Baldrick-like cunning: council CEO Jo Negrini

When Minerva sold Electric House, it changed hands for £14million.

That price probably factors-in a hefty premium for its position, at the junction of Wellesley Road and Dingwall Avenue, one of the key entry points to the proposed Hammersfield scheme. With Westfield now unlikely to happen, the owners may have decided to abandon any prospect of screwing an inflated sum from the council through a CPO. Or perhaps they did…

Originally built to house the County Borough of Croydon’s Electric Department, the landmark building is reckoned to offer around 60,000 sq ft of floor space. It was previously subject to a planning application for a mixed-use conversion in 2016.

New planning apps have been submitted this week for the building’s conversion so that South Bank Poly can offer degree courses in nursing, accounting, business management and a Masters for chiropractors.

“The university proposes to convert the four-storey Electric House to include a lecture theatre, classrooms and a café. For nursing students, the building would also include nursing skills suites that replicate hospital wards,” the council says.

Which all sounds fine, as far as it goes.

It does all smack of a post-Westfield after-thought, however.

And it fails to explain why similar efforts have never been made to convert the building for use as, say, an impressive civic gallery for the council’s collection and other exhibitions, as well as home for the world-renowned Croydon Art School (alumni including Jamie Reid, Malcolm McLaren, David Bowie, Noel Fielding), which is based on the opposite side of Wellesley Road, as part of Croydon College – which is already offering degree-level courses in a wide range of subjects under the supervision of the University of Sussex (rated as the 19th-best university in Britain).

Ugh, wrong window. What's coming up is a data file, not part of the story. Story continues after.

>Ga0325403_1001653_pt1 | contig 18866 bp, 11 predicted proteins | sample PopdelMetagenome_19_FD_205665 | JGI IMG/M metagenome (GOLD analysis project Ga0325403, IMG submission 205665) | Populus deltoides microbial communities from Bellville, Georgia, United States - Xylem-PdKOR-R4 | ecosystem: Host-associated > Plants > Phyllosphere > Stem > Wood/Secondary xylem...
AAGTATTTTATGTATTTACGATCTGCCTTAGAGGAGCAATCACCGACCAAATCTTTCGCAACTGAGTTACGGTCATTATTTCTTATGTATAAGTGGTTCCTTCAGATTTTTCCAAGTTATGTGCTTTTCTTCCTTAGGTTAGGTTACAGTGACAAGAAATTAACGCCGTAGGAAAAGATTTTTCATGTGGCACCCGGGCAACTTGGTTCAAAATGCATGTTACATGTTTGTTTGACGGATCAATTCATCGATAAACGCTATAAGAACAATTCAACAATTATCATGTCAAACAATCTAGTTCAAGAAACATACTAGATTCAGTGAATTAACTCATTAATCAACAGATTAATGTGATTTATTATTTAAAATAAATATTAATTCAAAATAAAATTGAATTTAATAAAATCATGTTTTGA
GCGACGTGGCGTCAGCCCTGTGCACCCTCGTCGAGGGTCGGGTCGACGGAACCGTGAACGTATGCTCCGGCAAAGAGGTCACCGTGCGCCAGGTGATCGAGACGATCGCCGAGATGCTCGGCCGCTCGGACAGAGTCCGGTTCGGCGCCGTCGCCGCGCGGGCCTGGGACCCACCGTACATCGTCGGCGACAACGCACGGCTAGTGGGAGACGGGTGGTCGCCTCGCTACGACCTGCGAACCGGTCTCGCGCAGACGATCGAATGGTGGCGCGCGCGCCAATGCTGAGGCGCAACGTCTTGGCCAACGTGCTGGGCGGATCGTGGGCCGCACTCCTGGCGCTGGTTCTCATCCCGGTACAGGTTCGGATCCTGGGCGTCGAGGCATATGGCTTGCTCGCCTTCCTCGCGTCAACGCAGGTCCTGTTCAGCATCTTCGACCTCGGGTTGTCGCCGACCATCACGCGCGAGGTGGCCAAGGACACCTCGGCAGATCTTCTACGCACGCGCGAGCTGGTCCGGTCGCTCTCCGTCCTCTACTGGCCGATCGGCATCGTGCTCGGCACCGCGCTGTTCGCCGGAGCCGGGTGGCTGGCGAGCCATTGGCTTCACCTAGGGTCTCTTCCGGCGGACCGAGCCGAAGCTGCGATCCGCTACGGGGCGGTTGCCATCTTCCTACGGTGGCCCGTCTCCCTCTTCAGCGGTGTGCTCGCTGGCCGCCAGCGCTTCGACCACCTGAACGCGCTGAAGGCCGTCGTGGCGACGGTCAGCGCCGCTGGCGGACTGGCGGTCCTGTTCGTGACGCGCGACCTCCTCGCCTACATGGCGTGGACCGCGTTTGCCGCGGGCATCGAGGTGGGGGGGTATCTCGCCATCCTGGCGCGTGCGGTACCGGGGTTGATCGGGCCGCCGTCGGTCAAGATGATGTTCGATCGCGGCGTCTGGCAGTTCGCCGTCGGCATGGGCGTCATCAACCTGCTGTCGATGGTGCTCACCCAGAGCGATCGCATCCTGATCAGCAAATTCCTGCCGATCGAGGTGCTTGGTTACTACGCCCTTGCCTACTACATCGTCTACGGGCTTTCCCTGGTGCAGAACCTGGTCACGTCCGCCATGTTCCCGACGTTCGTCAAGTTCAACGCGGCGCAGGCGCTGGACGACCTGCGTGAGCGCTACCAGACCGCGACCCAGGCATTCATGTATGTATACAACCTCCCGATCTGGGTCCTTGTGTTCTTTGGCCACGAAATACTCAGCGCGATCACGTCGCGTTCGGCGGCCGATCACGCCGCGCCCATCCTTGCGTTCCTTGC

Risking repeating many of the other empty promises he has made on behalf of the council in the past six years about “vision”, “growth” and “opportunities”, Newman is supposed to have said, “This council has a vision to deliver a Croydon Creative Campus, which would bring economic growth and more jobs while giving top-class university education opportunities through LSBU to all of our residents, including London’s largest population of young people.”

Someone just needs to explain to Newman what a “campus” really is.

And that Fulham are a bit second-rate.


About insidecroydon

News, views and analysis about the people of Croydon, their lives and political times in the diverse and most-populated borough in London. Based in Croydon and edited by Steven Downes. To contact us, please email inside.croydon@btinternet.com
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10 Responses to Electric House gets makeover for Britain’s 95th-best university

  1. Oh, good grief, what a weird idea.

    It’s not all that big a building, big enough perhaps for a department that is not too popular.

    HSBC over the road are closing and moving opposite M&S so there will be another building free for Negrini’s B Plan.

    B Plan is more accurate than Plan B. Perhaps they could negotiate with Donald to take over the disused remnants of Trump University and base it there?

  2. I’m pleased that this iconic listed building, which has been left derelict for many years, is at long last being returned to good use. Bringing students into Croydon should boost the local economy and might serve to replace some of the footfall and income lost when the likes of Nestle upped sticks and scarpered.

    As for “95th-best university”, why take the Times Higher Ed’s word as gospel?

    In the 2014 Research Excellence Framework, LSBU emerged as one of the top three modern universities in London after 73% of its research was given the two highest ratings (4* and 3*) for impact – an assessment of the reach and significance a research project has achieved. 4* is “world-leading” while 3* is “internationally excellent”.

    LSBU has also been awarded a silver rating for teaching excellence under the Government’s Teaching Excellence Framework, and was highlighted for excellent student outcomes,
    excellent teaching and personalised learning and for courses designed to give students skills and knowledge valued by employers.

    • The TEH ranking (and that of The Grauniad, which has South Bank Poly at a lowly 68th) both use scores from students to determine their ratings, among other measures.